For the past few months, we have been told by Governor Hogan’s endorsed candidate for governor, Kelly Schulz, that the past 8 years have been overall positive. They haven’t. The same holds true with Democrats who have solidly run down Baltimore City for the past 65 years. They have overpromised, underdelivered, and then blamed their failures on Republicans who have not held elected office in the city since 1967.
Economic and personal decline
For many of us, our experience in Maryland has been one of cultural and economic decline, sometimes felt in the most personal of ways. We have seen inflation and taxes increasingly choke out the possibility of fulfilling the American Dream. We have felt the pain of unemployment and underemployment and fear the possibility of yet another round of COVID-19 lockdowns. We have seen our children miss out on nearly two years of schooling and fall further behind when things are already getting tougher for the working person.
In 2008, then candidate Barrack Obama characterized us as those who cling to “guns or religion or antipathy toward people who aren’t like them.” We were labeled as ignorant, racist, sexist, and yes, deplorable. But at the root of all of this were real class inequalities and a strong disagreement with the excesses of progressive cultural shifts.
Instead of hearing more concern about stagnant wages and the lack of economic opportunities for many Maryland communities, we heard more about the need for genderless bathrooms, preferred pronouns, test-free policies, and critical race theory. If we push back on these polices, we are then subject to the moral bullying of the Left who shun us and cage us with words that often end with -ism or -phobe.
Dan Cox is not Donald Trump
So enter Dan Cox. The man is more mild-mannered than Donald Trump, being the son of a minister and a father of 10 kids. He is a first-term delegate and not much of a politician in the traditional sense. He doesn’t have a pedigree of official titles or a long rolodex of connections. He doesn’t have the bombastic nature or charisma of President Trump. In fact, he’s more Mike Pence than the infamous “Orange Man.” And yet, Cox won by nearly the same margin that Larry Hogan won in the 2014 primary and dominated 22 out of the 24 counties.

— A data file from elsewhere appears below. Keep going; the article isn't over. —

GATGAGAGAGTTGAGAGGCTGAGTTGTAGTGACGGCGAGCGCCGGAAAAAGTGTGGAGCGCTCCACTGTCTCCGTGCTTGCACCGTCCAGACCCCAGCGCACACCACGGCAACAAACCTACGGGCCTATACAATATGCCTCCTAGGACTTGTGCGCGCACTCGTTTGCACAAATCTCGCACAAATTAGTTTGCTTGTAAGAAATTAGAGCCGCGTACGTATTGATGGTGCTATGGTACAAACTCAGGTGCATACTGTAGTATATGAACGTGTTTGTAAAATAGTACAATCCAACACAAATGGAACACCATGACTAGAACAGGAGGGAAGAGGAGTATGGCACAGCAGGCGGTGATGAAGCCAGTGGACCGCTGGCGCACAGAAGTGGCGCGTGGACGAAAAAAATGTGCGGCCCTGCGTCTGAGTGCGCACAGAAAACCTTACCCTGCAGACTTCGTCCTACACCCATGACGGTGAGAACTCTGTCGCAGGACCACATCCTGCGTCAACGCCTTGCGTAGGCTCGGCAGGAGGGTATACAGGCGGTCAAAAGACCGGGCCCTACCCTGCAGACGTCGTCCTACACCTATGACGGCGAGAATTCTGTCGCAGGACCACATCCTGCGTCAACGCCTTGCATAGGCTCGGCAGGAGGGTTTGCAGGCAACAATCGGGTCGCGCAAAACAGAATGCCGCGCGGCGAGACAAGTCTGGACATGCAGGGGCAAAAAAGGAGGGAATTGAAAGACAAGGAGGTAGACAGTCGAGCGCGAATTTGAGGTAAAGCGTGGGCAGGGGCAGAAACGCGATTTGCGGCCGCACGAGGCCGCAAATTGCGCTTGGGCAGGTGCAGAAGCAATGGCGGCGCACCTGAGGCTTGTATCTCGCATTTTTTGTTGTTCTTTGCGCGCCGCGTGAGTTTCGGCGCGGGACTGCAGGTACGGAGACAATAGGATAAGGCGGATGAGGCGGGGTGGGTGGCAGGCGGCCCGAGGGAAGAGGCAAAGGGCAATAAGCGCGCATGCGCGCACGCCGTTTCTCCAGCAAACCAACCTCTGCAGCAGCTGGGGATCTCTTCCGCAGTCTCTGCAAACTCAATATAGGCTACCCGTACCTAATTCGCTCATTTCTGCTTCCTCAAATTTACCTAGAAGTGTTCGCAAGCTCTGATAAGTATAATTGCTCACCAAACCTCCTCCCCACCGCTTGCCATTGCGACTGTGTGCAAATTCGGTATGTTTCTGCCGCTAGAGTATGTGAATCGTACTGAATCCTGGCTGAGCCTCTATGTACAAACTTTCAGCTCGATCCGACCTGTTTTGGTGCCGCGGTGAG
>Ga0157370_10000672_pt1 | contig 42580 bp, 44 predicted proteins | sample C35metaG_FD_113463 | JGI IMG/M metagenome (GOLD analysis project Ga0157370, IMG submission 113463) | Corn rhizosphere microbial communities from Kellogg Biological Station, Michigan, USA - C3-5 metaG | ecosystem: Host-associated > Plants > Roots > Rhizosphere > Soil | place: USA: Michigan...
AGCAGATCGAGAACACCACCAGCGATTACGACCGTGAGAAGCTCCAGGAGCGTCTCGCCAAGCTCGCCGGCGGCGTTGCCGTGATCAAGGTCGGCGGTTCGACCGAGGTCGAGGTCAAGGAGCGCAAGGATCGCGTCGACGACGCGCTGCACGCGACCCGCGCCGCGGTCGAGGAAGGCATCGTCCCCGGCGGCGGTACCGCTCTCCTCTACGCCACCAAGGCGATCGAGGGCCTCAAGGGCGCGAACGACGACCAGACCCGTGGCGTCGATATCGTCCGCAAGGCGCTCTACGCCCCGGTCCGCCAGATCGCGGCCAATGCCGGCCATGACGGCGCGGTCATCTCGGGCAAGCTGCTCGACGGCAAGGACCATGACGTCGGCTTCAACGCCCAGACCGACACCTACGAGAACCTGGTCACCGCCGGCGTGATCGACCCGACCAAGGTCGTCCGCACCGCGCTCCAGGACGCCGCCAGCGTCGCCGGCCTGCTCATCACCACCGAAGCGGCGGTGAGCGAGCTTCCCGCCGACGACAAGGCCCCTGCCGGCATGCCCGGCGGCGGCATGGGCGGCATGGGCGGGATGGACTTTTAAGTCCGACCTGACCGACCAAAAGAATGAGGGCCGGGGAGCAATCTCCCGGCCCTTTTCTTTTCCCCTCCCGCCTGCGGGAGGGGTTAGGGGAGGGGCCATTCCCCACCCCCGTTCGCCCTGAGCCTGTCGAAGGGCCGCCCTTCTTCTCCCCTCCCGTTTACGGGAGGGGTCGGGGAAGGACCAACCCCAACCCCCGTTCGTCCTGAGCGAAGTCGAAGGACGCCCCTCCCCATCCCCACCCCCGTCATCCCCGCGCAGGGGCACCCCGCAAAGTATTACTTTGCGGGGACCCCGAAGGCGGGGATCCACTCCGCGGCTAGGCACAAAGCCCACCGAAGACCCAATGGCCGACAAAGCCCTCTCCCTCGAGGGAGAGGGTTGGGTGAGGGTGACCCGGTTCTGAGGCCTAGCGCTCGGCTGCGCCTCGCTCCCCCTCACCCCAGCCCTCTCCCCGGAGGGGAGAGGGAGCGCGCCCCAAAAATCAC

What changed? For months, Cox spoke directly to Marylanders who were injured by the policies of the Left and frustrated with boiler-plate politicians. They saw their schools become subject of arbitrary lockdowns and mandates and increasingly become incubators for progressive curricula (e.g., critical race theory, sexually-explicit materials masked as LGBT literature). They were seeing an attack on meritocracy and expected communities like African and Asian immigrants to see their recipes for American success become obsolete. They were seeing radical environmentalists dominate the agenda for growth and development in rural areas—destroying industries like chicken farming and watermen on the Eastern Shore and coal mining in Western Maryland.
What the elites on the Left and the Right forget is that there is a real undercurrent of change in the American electorate. Last year, suburban women who were turned off by Trump’s brusque rhetoric took a serious liking to Virginia Republican Glenn Youngkin’s concern of critical race theory. Asian and Latino Democrats who may have tuned out Trump because of his tone on illegal immigration are now seeing see that their pocketbooks and their public safety are better protected by Republicans.
And lastly, there are African Americans like me. We are the folks who live in Baltimore City and in Montgomery and Prince George’s counties. We are increasingly concerned that COVID-19 legitimized the suppression of our economic and educational advancement. Lockdowns and vaccine mandates (and subsequent firings) put many of us worse off than we were four years ago.
The remedy for these legitimate concerns? More verbal scrapple from politicians like Wes Moore who chide independents and moderate Democrats to focus more on their trite criticisms of MAGA and Trump than on propounding concrete solutions for economic hardships.
A recent New York Times and Sienna poll found that affluent voters care more about gun control and abortion while working-class voters focus squarely on the economy. These findings should come as no surprise in places like Maryland where wealthier residents don’t feel the day-to-day hardships hitting the working class.
The next few months will be a real test for Democrats to accept the gravity of their losses of progressive prosecutors in San Francisco and Baltimore City and their 2021 losses in Virginia. I am doubtful that they will. Their anger towards Trump’s MAGA movement is so blinding that they will largely focus on cultural and sensational issues (e.g., abortion, January 6). These issues may matter more to their donors in wealthy suburbs or to their progressive activists. But again, they will have ignored the grim economic realities facing working-class folks and the educational and public safety concerns of immigrant communities.
Dan Cox is among the very few candidates speaking about these hardships and mobilizing a ‘had enough’ coalition of Republican, Democrat, and unaffiliated voters. Maybe Democrats will wake up and follow his lead. Maybe not. But they should not be shocked when in November, they find that voters will have voted their interests and just elected Dan Cox for governor.